Jack Fishl and Kyle Wiggins are two travel founders from Generation 11 of Start-Up Chile working on Keteka, a marketplace for authentic tours and activities. They are both Returned Peace Corps Volunteers (one of the first communities we’ve enabled) and big supporters of Horizon.
I was originally introduced to Jack and Kyle by Start-Up Chile’s director of acceleration, Luke Ball, shortly after they arrived in Santiago as part of Generation 11 (we were Generation 10). As I mentioned before, Start-Up Chile is a great program for founders in the travel vertical - which is why Luke connected us.
The Keteka founders (Kyle Wiggins, Claudio Castro, and Jack Fischl)
We didn’t get to spend an immense amount of time together in Santiago, but like so many others we met, Jack and Kyle did make an appearance at La Mesa Verde for an evening of food and drinks. One of the reasons I got along so well with them is they are both Returned Peace Corps Volunteers (RPCVs). I contemplated applying to the Peace Corps in 2005 after I graduated from University of Washington, and again several years ago following my departure from Zillow. I didn’t end up going down that path, instead deciding to travel on my own and then start a start-up (Oh Hey World / Horizon). That said, I have spoken to numerous RPCVs and have shared a common life value set (& addiciton to travel) with all of them.
I asked Jack to answer a few questions about Keteka, Peace Corps, and their entrepreneurial journey…
What is Keteka, and how is it going?
Keteka is an online tours and activities marketplace that leverages the Peace Corps network to connect travellers with authentic experiences in Latin America and allows them to book online. We have over 100 bookable experiences in five countries in Latin America (Panama, Peru, Ecuador, Guatemala, and Chile). We have been selling tours consistently since November 2014, with bookings growing at 17% m/m. We are adding more destinations and more useful and engaging travel content every day.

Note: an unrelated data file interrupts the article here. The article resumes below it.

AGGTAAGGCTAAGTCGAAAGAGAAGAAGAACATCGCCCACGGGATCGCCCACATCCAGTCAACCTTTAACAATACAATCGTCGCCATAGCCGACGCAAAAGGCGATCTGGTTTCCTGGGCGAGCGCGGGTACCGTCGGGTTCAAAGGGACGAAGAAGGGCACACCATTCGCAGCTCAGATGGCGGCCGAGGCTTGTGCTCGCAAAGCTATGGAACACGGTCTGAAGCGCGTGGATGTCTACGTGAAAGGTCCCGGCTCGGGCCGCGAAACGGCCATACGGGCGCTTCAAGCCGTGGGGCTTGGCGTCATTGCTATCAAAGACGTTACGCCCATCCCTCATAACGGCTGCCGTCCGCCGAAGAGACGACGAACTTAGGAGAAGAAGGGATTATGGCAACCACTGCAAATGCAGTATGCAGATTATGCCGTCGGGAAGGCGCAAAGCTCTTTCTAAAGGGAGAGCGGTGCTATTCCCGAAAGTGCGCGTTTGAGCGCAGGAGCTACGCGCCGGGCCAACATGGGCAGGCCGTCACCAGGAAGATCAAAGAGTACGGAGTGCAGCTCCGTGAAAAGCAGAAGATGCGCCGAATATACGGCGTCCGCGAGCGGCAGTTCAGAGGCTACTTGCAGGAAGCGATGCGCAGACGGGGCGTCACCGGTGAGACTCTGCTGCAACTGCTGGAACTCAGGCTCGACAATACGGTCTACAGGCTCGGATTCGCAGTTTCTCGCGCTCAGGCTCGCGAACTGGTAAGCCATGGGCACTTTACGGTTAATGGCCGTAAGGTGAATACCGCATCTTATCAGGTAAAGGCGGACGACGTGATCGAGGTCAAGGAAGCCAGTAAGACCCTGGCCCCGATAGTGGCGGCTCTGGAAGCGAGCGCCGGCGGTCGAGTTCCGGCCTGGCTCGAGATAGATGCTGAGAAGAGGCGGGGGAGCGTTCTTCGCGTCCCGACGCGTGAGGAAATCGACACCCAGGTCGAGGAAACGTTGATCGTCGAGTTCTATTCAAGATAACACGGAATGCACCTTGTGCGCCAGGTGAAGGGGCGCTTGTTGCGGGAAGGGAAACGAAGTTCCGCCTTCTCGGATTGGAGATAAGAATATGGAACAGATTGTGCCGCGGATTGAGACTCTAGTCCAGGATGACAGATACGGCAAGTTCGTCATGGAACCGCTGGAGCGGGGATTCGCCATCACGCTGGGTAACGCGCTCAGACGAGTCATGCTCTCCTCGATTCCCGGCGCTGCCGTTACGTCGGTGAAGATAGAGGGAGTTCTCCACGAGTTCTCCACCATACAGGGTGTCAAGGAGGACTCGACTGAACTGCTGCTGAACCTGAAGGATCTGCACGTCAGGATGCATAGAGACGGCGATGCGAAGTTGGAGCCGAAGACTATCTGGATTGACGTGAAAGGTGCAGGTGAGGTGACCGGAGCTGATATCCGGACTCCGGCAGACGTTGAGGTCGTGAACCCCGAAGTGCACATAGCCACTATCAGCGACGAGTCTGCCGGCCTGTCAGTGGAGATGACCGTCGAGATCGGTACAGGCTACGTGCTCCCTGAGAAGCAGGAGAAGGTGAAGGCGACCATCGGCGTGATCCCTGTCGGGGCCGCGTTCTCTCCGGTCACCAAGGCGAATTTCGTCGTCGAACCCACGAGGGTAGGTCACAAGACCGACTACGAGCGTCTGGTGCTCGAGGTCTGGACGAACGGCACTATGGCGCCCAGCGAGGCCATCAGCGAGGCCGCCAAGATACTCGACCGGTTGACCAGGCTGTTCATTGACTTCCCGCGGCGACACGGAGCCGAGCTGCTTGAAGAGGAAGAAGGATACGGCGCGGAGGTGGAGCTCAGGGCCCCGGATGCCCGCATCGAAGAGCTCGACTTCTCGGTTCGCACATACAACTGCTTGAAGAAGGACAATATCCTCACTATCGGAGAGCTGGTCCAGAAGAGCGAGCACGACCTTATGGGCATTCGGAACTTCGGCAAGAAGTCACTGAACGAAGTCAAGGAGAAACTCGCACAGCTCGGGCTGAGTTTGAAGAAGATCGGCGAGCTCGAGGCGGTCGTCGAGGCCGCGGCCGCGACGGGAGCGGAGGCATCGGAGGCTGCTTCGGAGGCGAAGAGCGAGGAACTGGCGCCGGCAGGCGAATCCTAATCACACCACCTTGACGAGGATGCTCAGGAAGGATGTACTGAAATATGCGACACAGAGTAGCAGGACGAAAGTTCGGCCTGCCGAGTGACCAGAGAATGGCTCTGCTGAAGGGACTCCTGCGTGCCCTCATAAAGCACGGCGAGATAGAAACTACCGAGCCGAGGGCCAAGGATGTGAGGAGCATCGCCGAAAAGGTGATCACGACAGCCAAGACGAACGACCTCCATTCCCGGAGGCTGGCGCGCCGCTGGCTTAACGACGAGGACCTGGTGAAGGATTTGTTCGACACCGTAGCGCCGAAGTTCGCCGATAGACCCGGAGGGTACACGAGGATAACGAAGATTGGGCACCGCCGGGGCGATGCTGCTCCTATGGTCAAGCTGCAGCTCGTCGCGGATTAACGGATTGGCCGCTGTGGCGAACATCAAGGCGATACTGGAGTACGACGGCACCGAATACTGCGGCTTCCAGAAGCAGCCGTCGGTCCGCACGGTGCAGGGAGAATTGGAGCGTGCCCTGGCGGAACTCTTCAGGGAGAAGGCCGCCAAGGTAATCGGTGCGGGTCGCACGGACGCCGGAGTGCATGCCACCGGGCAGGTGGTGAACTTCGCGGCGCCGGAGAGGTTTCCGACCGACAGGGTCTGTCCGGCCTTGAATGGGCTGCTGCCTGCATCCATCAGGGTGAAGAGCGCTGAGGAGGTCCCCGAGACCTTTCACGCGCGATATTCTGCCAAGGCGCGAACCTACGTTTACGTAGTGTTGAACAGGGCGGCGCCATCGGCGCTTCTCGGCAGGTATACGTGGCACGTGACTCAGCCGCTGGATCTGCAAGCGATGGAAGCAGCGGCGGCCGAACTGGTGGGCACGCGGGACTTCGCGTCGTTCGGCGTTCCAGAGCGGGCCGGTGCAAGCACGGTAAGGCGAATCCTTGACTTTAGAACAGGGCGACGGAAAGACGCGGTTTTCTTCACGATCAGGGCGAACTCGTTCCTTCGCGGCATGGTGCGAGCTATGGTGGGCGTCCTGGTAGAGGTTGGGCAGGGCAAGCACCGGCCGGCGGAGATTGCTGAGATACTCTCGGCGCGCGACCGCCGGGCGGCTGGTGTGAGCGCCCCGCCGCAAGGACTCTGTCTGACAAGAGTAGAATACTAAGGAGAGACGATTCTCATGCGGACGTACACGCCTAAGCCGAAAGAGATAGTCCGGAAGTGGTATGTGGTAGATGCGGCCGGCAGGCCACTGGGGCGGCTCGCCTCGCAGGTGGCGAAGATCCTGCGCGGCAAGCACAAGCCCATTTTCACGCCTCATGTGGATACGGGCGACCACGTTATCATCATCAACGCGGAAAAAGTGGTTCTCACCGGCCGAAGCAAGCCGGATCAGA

Why did you start the company?
Kyle and I were Peace Corps Volunteers in Panama and both worked (separately) on community-level tourism projects. We found that travellers loved the authenticity of the tours in our communities, but didn’t have a good way of connecting with more experiences like these. So we set out to create a website that connected travellers with these types of experiences and soon realized that only about 2% of tours and activities are bookable online. We felt that by tapping the Peace Corps network of over 8,000 Volunteers in over 60 countries, we could effectively and efficiently bring offline tour operators online better than anybody else.
How has Start-Up Chile helped your business?
Start-Up Chile allowed both of us founders to make the jump into doing Keteka full time, which has lead directly to consistent monthly sales and significant product growth. It also gave us the time and resources necessary to recruit a technical co-founder, which greatly improved our MVP website and put us in a much stronger position to automate processes and grow the business a lot faster.
You’re both returned Peace Corps volunteers. How did those experiences shape your entrepreneurial journey?
This company was born during our Peace Corps services, as a direct result of community projects we were working on. It exposed us not only to the demand for these types of experiences, but also to the challenges of the supply side, and how to overcome them. The Peace Corps also teaches you to be totally comfortable with uncertainty and to do as much as you can with almost no resources - which is excellent preparation for entrepreneurship.
Have you stayed with or hosted other RPCVs during your travels?
I’ve stayed with PCVs/RPCVs many times while travelling, and have hosted many PCVs/RPCVs as well. In fact, when I backpacked from the south of Peru to the north of Colombia, I planned my trip around meeting up with and staying with PCVs. They were always extremely helpful and fun to hang out with. Piece of advice - if you’re staying with an active Peace Corps Volunteer, remember that they are extremely poor, so be sure to chip in on the groceries! Also, they appreciate even the smallest gift - it will make their day.
PS: If you are a PCV or RPCV reading this and interested in utilizing Horizon on your travels, send us an email at firstname.lastname@example.org and we’ll provide you the Peace Corps unlock code.